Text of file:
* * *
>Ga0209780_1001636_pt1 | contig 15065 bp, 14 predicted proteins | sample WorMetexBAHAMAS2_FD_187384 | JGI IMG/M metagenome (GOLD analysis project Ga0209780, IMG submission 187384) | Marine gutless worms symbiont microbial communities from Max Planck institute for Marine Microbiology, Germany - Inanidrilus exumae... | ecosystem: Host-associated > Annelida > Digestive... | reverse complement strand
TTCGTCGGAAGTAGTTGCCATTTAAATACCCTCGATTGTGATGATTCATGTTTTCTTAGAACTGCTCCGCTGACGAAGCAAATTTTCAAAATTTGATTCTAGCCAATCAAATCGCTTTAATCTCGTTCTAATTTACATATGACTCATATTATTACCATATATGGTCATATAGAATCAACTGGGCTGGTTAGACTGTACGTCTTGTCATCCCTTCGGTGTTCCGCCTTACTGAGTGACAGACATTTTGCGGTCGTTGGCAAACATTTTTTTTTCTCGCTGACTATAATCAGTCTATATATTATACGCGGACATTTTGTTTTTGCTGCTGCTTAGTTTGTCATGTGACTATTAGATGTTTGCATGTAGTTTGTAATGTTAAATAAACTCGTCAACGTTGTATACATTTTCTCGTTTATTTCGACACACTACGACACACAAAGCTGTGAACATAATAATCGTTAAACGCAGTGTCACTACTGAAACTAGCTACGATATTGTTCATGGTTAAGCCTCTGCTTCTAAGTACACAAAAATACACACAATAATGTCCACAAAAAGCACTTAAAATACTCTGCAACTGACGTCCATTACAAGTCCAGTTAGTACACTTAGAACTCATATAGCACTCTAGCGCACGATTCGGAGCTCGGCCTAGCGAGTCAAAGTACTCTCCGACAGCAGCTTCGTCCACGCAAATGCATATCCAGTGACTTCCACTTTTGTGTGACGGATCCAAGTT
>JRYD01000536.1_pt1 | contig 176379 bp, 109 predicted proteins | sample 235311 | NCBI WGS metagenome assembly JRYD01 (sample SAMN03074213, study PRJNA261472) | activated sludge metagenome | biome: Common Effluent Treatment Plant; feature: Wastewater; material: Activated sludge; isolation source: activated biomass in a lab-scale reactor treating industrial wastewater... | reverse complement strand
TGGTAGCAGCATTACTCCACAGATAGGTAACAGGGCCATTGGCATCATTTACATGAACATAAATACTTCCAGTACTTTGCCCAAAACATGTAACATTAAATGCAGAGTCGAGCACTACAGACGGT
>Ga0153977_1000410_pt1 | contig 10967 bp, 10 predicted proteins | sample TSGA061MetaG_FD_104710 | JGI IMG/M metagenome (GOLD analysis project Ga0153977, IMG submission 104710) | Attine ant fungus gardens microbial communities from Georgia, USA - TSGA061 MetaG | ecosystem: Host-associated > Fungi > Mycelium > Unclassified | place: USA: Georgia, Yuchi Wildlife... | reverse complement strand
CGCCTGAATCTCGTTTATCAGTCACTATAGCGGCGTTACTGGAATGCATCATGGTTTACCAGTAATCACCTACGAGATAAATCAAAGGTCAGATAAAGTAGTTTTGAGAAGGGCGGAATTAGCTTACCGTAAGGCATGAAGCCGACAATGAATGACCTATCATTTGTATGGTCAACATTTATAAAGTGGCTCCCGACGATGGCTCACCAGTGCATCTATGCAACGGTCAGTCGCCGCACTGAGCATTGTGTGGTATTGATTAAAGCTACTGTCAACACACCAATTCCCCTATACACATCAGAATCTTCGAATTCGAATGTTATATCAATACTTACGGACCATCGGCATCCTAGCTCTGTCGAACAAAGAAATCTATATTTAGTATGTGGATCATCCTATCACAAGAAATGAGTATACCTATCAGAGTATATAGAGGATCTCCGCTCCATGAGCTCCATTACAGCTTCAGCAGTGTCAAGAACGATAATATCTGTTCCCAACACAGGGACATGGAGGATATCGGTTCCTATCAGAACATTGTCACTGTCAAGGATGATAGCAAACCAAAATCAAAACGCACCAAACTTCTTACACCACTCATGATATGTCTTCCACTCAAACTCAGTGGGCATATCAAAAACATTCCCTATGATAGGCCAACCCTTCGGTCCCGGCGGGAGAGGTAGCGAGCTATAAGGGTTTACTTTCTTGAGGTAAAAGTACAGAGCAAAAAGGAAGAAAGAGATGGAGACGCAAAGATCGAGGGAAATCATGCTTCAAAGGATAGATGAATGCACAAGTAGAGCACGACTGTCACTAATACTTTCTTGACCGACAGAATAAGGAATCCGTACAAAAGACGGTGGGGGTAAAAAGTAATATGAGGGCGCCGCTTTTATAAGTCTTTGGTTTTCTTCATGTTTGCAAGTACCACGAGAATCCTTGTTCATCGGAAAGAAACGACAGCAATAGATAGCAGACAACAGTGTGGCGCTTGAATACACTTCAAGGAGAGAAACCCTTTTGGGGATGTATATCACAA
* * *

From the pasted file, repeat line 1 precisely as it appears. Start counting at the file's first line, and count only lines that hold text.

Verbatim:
>Ga0209780_1001636_pt1 | contig 15065 bp, 14 predicted proteins | sample WorMetexBAHAMAS2_FD_187384 | JGI IMG/M metagenome (GOLD analysis project Ga0209780, IMG submission 187384) | Marine gutless worms symbiont microbial communities from Max Planck institute for Marine Microbiology, Germany - Inanidrilus exumae... | ecosystem: Host-associated > Annelida > Digestive... | reverse complement strand